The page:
Cane vs. Synthetic Reeds: Pros and Cons

Whether you’re buying a new box of reeds for your saxophone or clarinet, you’re faced with the same dilemma. Should you buy cane reeds or synthetic reeds? You may have heard good things about both.  While most musicians use basic cane reeds, synthetic reeds are becoming a popular alternative. Synthetic reeds can have a longer shelf-life and offer greater consistency.  After all, synthetic mouthpieces exist, so why wouldn’t synthetic reeds? From sound quality to durability, we’ll cover the pros and cons of cane reeds and synthetic reeds so you can choose the type that’s right for you. 

Consistency

Since cane reeds are made from natural products (a grass plant that’s grown in moist soils, to be exact), it’s more difficult for manufacturers to control things like quality and consistency. To be fair, it’s not always easy to pick out bad reeds visually, so even boxes that pass through a visual inspection before being sent to stores may still have a handful of “bad” reeds.  

If you strive for consistency from box to box and reed to reed, but don’t want to spend a whole lot of time testing reeds and tossing the low-quality ones, give synthetic reeds a shot.  Synthetic reeds are popular with beginner musicians for this reason. At least at the very beginninguntil they’ve learned how to differentiate the good reeds from the bad ones. 

Sound Quality

Synthetic reeds are made of composite materials that are designed and manufactured to imitate the quality and sound of cane reeds. But many players still prefer the soundresponse and playability of cane reeds. For decades, synthetic reed manufacturers have been experimenting with different synthetic materials, ranging from your everyday plastic to advanced aerospace materials, in order to create a reed that’s comparable to cane. But for some musicians, nothing is quite like the “real” thing.  

With that in mind, the differences in sound and playability tends to vary from musician to musician. Some notice a difference right away, while others don’t notice a huge difference at all. When it comes to sound quality and playability, try experimenting with both cane and synthetic reeds to see if you notice a difference. 

Durability

At the end of the day, synthetic reeds are more durable than cane. Some musicians even make the switch from cane to synthetic reeds because they’re tired of dealing with the “fragile” nature of cane. From cracking and warping to deterioration due to the digestive enzymes found in saliva, there’s a lot to worry about when it comes to cane reeds. They may sound and play slightly better, but they’re more susceptible to damage from changes in temperature and humidity.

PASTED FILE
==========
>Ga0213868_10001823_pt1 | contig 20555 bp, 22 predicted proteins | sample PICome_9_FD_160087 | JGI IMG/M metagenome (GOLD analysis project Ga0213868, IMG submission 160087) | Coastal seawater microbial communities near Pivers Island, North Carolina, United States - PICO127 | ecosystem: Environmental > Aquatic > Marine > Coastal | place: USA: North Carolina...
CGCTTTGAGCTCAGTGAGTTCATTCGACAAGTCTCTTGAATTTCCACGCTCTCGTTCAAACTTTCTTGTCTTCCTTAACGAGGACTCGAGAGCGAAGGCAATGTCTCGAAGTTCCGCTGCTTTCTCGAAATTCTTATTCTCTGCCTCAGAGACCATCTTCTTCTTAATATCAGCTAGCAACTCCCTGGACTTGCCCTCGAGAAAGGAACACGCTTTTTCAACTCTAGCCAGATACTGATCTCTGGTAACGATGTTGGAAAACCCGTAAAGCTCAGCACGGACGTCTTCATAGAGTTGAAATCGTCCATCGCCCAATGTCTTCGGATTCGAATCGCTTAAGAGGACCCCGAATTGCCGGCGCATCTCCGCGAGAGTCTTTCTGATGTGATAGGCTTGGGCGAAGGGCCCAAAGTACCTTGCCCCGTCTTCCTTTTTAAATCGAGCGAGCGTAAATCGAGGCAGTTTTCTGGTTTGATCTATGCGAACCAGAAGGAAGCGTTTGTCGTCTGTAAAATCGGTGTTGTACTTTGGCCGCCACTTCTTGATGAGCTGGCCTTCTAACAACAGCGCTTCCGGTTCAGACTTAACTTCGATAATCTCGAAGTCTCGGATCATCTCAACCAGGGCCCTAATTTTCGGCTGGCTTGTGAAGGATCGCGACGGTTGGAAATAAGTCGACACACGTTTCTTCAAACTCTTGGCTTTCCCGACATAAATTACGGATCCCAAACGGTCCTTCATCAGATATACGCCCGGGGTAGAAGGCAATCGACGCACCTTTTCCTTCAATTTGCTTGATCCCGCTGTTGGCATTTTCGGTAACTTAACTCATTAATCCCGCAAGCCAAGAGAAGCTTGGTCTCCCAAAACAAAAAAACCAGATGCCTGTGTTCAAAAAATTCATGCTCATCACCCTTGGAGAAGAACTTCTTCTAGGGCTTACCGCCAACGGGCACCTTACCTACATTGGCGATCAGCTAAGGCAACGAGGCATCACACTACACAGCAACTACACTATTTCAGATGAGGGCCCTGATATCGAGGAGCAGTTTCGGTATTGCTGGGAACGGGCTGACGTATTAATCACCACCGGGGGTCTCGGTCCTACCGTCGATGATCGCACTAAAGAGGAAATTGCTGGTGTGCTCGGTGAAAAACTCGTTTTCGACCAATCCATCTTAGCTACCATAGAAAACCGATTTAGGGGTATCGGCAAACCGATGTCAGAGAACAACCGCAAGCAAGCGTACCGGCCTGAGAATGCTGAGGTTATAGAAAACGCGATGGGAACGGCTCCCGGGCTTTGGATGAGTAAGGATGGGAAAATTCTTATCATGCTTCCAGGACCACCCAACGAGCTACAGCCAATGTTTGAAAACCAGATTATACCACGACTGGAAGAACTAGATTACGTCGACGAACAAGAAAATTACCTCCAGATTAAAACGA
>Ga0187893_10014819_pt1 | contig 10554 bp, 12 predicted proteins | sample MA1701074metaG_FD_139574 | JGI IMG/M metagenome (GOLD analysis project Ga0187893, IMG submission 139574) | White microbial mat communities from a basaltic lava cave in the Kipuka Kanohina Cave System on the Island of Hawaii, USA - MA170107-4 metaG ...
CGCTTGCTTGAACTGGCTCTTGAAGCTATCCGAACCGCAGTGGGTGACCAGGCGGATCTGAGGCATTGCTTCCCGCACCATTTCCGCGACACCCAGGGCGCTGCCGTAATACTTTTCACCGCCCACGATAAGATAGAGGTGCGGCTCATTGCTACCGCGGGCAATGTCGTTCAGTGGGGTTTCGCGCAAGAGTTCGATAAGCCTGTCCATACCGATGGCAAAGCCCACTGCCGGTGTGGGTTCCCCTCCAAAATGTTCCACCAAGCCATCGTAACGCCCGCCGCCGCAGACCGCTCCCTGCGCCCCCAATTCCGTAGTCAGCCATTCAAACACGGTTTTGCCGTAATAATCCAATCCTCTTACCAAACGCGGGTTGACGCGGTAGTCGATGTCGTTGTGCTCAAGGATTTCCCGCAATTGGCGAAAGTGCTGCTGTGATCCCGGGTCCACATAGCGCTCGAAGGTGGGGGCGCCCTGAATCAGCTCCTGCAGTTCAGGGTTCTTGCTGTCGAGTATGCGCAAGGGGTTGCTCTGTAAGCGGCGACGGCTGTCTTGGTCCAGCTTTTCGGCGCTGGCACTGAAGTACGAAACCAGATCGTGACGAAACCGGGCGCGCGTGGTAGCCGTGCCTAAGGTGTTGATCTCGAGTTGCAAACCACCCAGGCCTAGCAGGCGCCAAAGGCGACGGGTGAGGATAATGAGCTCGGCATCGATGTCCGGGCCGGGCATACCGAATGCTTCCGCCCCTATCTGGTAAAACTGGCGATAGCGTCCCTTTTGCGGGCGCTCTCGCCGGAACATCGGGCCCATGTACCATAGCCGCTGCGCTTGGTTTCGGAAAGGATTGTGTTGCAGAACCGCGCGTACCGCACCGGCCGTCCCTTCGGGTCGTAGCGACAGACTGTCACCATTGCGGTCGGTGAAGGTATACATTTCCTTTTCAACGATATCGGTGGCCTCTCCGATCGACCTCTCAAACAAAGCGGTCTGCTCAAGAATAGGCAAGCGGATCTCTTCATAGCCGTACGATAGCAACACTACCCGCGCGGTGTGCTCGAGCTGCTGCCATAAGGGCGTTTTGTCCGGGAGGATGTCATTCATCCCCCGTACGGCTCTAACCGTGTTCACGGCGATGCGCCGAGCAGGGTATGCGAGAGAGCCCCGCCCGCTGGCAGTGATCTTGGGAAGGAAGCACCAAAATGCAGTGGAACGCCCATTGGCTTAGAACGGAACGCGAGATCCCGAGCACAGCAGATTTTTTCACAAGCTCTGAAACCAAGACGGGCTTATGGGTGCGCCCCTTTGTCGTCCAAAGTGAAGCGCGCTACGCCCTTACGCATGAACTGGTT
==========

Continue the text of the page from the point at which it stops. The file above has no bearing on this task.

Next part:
Since synthetic reeds are manufactured with durability in mind, they won’t get warped or dry out when you aren’t playing your saxophone or clarinet. Plus, they won’t sound bad when you step off a plane and enter an environment where the humidity levels are different than your hometown. Since they’re more durable than conventional reeds, synthetic reeds are often preferred by marching bands or for use in other outdoor events. 

Breaking In Period

Whether or not reeds need to be broken in is up for debate, but cane reeds do tend to have a longer “breaking in” period than those that are synthetic. If you do choose to buy cane reeds and would like to break them in, the following methods have all been recommended by experts: 

  • Rub/polish the reed with your thumb
  • Rub with VERY fine sandpaper 
  • Wet the reed for about five minutes–just avoid saliva if you can
  • Play for short periods of time and then let the reed “rest” before playing again
  • Do not play loudly during the initial periods of play

If you need some tips on breaking in your reeds, speak with your clarinet or saxophone teacher for more information. 

A Matter of Personal Preference

Deciding between cane and synthetic reeds is a matter of personal preference. Like so many things with music, you should experiment with both and decide for yourself. Play your clarinet or saxophone using both types of reeds and evaluate which you like best. Your music teacher should be able to make a recommendation, but even their recommendation may not be right for you.

So, head to your local Music & Arts or browse our shop online, purchase both types of reeds, and test them out until something feels right. 

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At Music & Arts, we’re dedicated to bringing you one of the largest offerings of marching band and orchestral instruments, products, and accessories in the world. As a one-stop shop for students, parents, and music educators, you’ll find cane and synthetic reeds from some of the world’s top manufacturers, including Vandoren and Rico. Remember, when selecting reeds you should take the above into consideration, and remember it’s ultimately a matter of personal preference. If your child is a student, a great place to start is by speaking with their music teacher or band instructor for personalized advice.

Have a question or need more guidance? Head to your local Music & Arts store or contact us directly for more information.

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3 Comments
  1. After all that!, it still comes down to the the Saxophonist in this case it’s me, I read it all to see if there was a definite
    “YES, or No,” I have tried them years ago, I used Rico, I think they were plastic covered “brown”, what I’d like to find
    out is if they have improved them since then, and if any Pro Sax player recommends them? And what money am I
    looking at, in trying these new ones out? Thank You.

  2. thank you for the above article i have been playing Ryan canning drone reeds for years i really cant fault them
    they keep going when they are wet and the bass strikes in every time

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